As a player, Listen does a reasonably good job, but some minor bugs keep it from being great.  First, I have problems with the fast forward and jump to a specific time functions.  This seems to happen only if I try this on a file that wasn’t fully downloaded when I began listening to it.  Even though the podcast shows as fully downloaded, if I use either function, it will jump back to the beginning of the file rendering those functions useless.  Another minor annoyance in time keeping is trying to listen to several podcasts without finishing them.  Listen seems to only be able to keep track of where I am in one podcast at a time.  Sometimes, it fails to even do that.  I have opened Listen expecting it to be in the middle of a podcast that I was just listening to, only to find that it is at the beginning of another podcast I have not yet begun listening to*.  Maybe it’s trying to tell me something?

When it comes to setting up your Listen subscriptions, I highly recommend simply doing it from your Google Reader account.  Searching from within the app on my phone to find subscriptions is awful.  I couldn’t find 4 out of the first 5 podcasts I searched for.  The easiest way to go about it is finding one podcast on the app (to get it to automatically set up the listen folder in Google Reader), then going to google reader on a PC and searching/adding the subscriptions to the ‘Listen Subscriptions’ folder.  If you are moving over from iTunes, you can right click the icon for a given podcast and copy its URL to Google Reader for easy transfer.  I actually was forced to do this for the ESPN Soccernet podcast as I couldn’t get its regular RSS feed to work.  A note on getting RSS feeds from websites:  make sure you check the RSS feed you add for audio embedded in the posts.  If it doesn’t have it, it isn’t the feed you want.

Listen allows for adequate customization when it comes to how and when the user downloads podcasts.  Two major concerns for phone users (depending on your phone and carrier) are battery life and data usage.  To address these, Listen has settings to only download on wifi and only download while charging.  If you have either of these set (or both), but you want to quickly download an episode on the go, Listen provides a pop up warning that allows you to go ahead and download over the air.

I’ve noticed another problem when trying to download over 3G and listening immediately (in addition to the time keeping issues mentioned above).  First, when a podcast encounters an error in downloading, it notifies me.  Great. But if I want to listen to that podcast I go through the following steps:

1.  Click listen

2.  Let it buffer, get error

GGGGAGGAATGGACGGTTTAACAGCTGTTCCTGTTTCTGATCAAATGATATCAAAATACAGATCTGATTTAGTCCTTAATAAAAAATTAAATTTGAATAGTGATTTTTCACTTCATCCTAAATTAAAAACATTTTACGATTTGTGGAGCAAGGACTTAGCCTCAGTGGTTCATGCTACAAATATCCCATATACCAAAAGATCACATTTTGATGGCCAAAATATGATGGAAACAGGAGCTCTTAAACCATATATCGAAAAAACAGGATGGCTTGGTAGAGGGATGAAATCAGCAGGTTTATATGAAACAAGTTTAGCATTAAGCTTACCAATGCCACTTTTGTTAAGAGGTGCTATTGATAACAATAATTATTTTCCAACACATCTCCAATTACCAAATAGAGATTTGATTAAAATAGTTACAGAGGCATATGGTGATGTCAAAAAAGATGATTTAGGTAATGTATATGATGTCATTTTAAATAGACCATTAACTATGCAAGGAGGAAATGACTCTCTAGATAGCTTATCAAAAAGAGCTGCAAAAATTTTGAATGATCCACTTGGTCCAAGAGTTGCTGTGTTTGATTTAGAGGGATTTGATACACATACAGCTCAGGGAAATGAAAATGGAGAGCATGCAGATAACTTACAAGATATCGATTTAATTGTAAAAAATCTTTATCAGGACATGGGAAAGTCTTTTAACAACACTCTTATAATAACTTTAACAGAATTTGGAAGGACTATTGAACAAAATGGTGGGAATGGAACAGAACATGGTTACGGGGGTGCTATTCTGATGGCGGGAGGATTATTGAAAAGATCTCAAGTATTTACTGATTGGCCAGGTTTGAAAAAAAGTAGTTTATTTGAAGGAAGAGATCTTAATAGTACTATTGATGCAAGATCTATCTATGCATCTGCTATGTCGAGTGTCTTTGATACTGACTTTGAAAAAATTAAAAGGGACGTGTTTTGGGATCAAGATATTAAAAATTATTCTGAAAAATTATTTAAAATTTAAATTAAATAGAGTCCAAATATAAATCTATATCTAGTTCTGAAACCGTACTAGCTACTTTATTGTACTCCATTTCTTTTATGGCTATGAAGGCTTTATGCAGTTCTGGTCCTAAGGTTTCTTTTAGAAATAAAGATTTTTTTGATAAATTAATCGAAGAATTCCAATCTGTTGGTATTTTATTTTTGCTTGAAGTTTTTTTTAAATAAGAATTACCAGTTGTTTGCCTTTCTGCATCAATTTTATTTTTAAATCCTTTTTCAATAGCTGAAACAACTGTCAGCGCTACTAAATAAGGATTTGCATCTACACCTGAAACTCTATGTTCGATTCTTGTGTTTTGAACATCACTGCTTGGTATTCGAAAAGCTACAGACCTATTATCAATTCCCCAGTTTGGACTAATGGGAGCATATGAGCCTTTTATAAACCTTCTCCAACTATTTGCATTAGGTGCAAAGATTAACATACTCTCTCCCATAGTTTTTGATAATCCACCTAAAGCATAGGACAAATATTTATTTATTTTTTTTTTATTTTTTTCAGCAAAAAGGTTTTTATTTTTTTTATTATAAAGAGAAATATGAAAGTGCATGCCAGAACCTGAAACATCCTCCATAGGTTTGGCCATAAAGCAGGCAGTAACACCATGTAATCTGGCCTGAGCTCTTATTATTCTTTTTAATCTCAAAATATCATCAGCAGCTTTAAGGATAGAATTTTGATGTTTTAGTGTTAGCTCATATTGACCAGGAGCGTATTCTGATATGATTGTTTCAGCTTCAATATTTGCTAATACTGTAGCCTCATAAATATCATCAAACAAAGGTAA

3.  Click listen again, have it load

This happens nearly every time I try to download and listen to a podcast.  Clearly, there needs to be something in the code checking for enough of a buffer before the file starts playing.

Finally, the biggest problem I’ve had with Listen is podcasts randomly pausing and unpausing for <1 sec.  These sound like a CD skipping, but it doesn’t skip the time for which it is paused.  That is, if it ‘skips’ in the middle of someone saying ‘annoying’ I will hear annoy *pause* -ing.  This is incredibly frustrating when it occurs repeatedly, which it does.  So far, I have noticed it only seems to do this when I am walking around.  The pausing as opposed to an actual skip leads me to believe it is a problem with the software and not my headphones or some other hardware issue.  I have seen the pause problem occurs for other users as well.

Note:  After researching this, I have stopped carrying my phone in my pocket while listening and it seems to have alleviated the problem.

doubleTwist

doubleTwist is an iTunes clone for Android devices.  It has both an Android and PC client similar to the Mac/PC and iPod setup for iTunes.  Simply put, it is a great idea without enough functionality to warrant a recommendation.  Some of the issues I encountered in the short time I used it:

Has problems with devices that have internal storage as well as an SD card (i.e. my Droid Incredible).  The user has to ‘trick’ it into recognizing one over the other.

No ability to rearrange podcasts in alphabetical or any other sort order; they are ordered by when the subscription was added.

I had no problems syncing just the playlists I wanted (Podcasts + songs).  However, it does not show me how much memory those playlists will take up, only how much is currently free.  I had to go to iTunes and look up how much space each list took up and approximate.

Slllooooooooowwww loading up when I restart the PC client.  If you use doubleTwist, be sure to turn off ‘scan iTunes on startup’ to save some time (still slow sometimes with this off).

Finally, I had a problem playing a particular podcast for no reason I could discern.

Winamp (5.59 Beta)

Similar to doubleTwist, this has some great features, but isn’t ready for use.  To be fair, this is a beta, and performs as such.

When you fire up the Android client for the first time, make sure to hit continue.  If you hit ‘home’ (like I did for the first several times I opened it) it will ‘whip the llamas ass’ every time you start up.  I encountered the following problems in trying to use it:

I can’t seem to send playlists to the phone or create playlists from the phone app.  I have to us the PC app ti send files to the phone then create playlists on my phone from the PC app.

I can’t figure out how to use phone storage as opposed to sd card.

After playing around with this program, there are just too many problems right now.  If they can integrate the features people are asking for, this could be what I want.

Conclusion

Currently, I am using Google Listen on my phone and iTunes on my PC when I listen at home.  My dream app would be itunes/ipod functionality for Android with wireless syncing at home.  Hopefully, Google, doubleTwist, Winamp, or someone else can come up with a competent software package to do this soon.

Have any of you found any other podcast programs with great features on Android?

*See comment below for ‘solution’